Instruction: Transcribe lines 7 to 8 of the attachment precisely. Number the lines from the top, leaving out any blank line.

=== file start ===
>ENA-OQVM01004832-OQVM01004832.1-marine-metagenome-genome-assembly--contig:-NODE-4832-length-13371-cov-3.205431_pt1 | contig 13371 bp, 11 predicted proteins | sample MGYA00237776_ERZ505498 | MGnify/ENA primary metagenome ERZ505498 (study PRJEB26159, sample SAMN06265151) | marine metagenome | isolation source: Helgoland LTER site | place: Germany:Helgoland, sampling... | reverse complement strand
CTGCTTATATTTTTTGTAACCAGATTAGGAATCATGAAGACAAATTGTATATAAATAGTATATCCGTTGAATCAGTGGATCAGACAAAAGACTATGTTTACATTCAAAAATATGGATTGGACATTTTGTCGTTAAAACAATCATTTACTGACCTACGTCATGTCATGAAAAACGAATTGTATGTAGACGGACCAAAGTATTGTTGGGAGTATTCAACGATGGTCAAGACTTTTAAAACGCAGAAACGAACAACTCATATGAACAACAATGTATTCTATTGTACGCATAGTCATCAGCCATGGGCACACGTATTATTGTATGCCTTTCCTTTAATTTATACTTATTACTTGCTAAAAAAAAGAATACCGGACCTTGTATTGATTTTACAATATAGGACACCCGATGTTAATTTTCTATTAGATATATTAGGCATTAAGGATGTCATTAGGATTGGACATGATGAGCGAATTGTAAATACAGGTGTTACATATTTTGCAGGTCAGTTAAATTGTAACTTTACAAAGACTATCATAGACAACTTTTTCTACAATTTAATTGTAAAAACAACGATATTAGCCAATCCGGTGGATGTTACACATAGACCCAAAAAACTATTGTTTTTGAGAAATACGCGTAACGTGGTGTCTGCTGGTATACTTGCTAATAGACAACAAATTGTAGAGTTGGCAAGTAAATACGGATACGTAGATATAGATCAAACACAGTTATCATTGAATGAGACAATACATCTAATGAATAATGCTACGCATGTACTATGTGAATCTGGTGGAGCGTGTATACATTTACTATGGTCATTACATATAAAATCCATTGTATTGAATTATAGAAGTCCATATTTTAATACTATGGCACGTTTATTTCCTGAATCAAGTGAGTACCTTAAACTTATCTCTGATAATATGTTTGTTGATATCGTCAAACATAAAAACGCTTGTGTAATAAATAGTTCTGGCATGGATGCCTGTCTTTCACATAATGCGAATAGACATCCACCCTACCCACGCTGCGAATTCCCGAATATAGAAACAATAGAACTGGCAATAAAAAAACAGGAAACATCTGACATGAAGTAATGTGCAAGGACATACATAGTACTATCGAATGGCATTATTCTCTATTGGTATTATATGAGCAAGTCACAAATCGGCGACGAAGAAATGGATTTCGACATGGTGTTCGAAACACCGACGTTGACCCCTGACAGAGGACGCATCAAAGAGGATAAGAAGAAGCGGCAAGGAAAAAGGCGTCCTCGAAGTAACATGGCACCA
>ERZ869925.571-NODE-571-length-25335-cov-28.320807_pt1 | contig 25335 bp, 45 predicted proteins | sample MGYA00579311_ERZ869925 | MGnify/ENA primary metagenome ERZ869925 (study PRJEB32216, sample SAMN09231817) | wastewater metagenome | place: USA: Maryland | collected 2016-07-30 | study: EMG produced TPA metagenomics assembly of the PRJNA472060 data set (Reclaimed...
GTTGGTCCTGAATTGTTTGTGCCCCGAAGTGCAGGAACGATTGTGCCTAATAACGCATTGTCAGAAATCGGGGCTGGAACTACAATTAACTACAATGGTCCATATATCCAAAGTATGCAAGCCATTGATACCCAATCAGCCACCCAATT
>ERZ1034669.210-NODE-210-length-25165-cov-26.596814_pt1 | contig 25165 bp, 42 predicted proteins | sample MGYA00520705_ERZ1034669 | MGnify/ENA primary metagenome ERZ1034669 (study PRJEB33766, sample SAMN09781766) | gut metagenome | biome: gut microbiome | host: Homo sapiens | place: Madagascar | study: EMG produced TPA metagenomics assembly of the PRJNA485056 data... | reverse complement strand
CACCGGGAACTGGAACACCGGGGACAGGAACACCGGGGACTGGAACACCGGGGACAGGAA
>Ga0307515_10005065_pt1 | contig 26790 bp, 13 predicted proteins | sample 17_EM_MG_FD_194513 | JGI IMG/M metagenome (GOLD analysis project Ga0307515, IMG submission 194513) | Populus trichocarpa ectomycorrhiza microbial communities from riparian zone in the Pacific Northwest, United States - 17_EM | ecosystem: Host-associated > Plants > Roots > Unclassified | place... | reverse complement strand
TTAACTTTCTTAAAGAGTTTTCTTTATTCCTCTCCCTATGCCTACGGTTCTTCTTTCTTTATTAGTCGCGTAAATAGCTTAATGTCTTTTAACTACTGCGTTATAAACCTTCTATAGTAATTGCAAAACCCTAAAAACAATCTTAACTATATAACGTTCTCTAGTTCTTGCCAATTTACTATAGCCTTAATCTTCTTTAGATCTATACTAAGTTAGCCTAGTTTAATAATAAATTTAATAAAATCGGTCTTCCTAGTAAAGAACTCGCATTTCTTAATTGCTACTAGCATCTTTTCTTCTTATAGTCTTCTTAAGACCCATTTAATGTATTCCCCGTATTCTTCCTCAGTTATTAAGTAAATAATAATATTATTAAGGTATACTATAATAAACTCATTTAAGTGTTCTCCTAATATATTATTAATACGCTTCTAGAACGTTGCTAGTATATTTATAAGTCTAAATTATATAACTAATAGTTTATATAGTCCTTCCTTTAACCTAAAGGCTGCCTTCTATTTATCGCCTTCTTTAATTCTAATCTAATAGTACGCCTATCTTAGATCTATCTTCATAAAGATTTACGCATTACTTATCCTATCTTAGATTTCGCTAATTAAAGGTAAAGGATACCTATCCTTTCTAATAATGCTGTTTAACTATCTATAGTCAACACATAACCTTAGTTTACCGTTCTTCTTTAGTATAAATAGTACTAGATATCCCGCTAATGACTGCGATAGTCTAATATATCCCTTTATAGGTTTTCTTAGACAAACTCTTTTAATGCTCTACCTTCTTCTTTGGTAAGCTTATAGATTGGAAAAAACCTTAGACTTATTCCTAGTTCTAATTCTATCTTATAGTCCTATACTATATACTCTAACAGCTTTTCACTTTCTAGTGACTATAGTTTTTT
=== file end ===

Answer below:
>Ga0307515_10005065_pt1 | contig 26790 bp, 13 predicted proteins | sample 17_EM_MG_FD_194513 | JGI IMG/M metagenome (GOLD analysis project Ga0307515, IMG submission 194513) | Populus trichocarpa ectomycorrhiza microbial communities from riparian zone in the Pacific Northwest, United States - 17_EM | ecosystem: Host-associated > Plants > Roots > Unclassified | place... | reverse complement strand
TTAACTTTCTTAAAGAGTTTTCTTTATTCCTCTCCCTATGCCTACGGTTCTTCTTTCTTTATTAGTCGCGTAAATAGCTTAATGTCTTTTAACTACTGCGTTATAAACCTTCTATAGTAATTGCAAAACCCTAAAAACAATCTTAACTATATAACGTTCTCTAGTTCTTGCCAATTTACTATAGCCTTAATCTTCTTTAGATCTATACTAAGTTAGCCTAGTTTAATAATAAATTTAATAAAATCGGTCTTCCTAGTAAAGAACTCGCATTTCTTAATTGCTACTAGCATCTTTTCTTCTTATAGTCTTCTTAAGACCCATTTAATGTATTCCCCGTATTCTTCCTCAGTTATTAAGTAAATAATAATATTATTAAGGTATACTATAATAAACTCATTTAAGTGTTCTCCTAATATATTATTAATACGCTTCTAGAACGTTGCTAGTATATTTATAAGTCTAAATTATATAACTAATAGTTTATATAGTCCTTCCTTTAACCTAAAGGCTGCCTTCTATTTATCGCCTTCTTTAATTCTAATCTAATAGTACGCCTATCTTAGATCTATCTTCATAAAGATTTACGCATTACTTATCCTATCTTAGATTTCGCTAATTAAAGGTAAAGGATACCTATCCTTTCTAATAATGCTGTTTAACTATCTATAGTCAACACATAACCTTAGTTTACCGTTCTTCTTTAGTATAAATAGTACTAGATATCCCGCTAATGACTGCGATAGTCTAATATATCCCTTTATAGGTTTTCTTAGACAAACTCTTTTAATGCTCTACCTTCTTCTTTGGTAAGCTTATAGATTGGAAAAAACCTTAGACTTATTCCTAGTTCTAATTCTATCTTATAGTCCTATACTATATACTCTAACAGCTTTTCACTTTCTAGTGACTATAGTTTTTT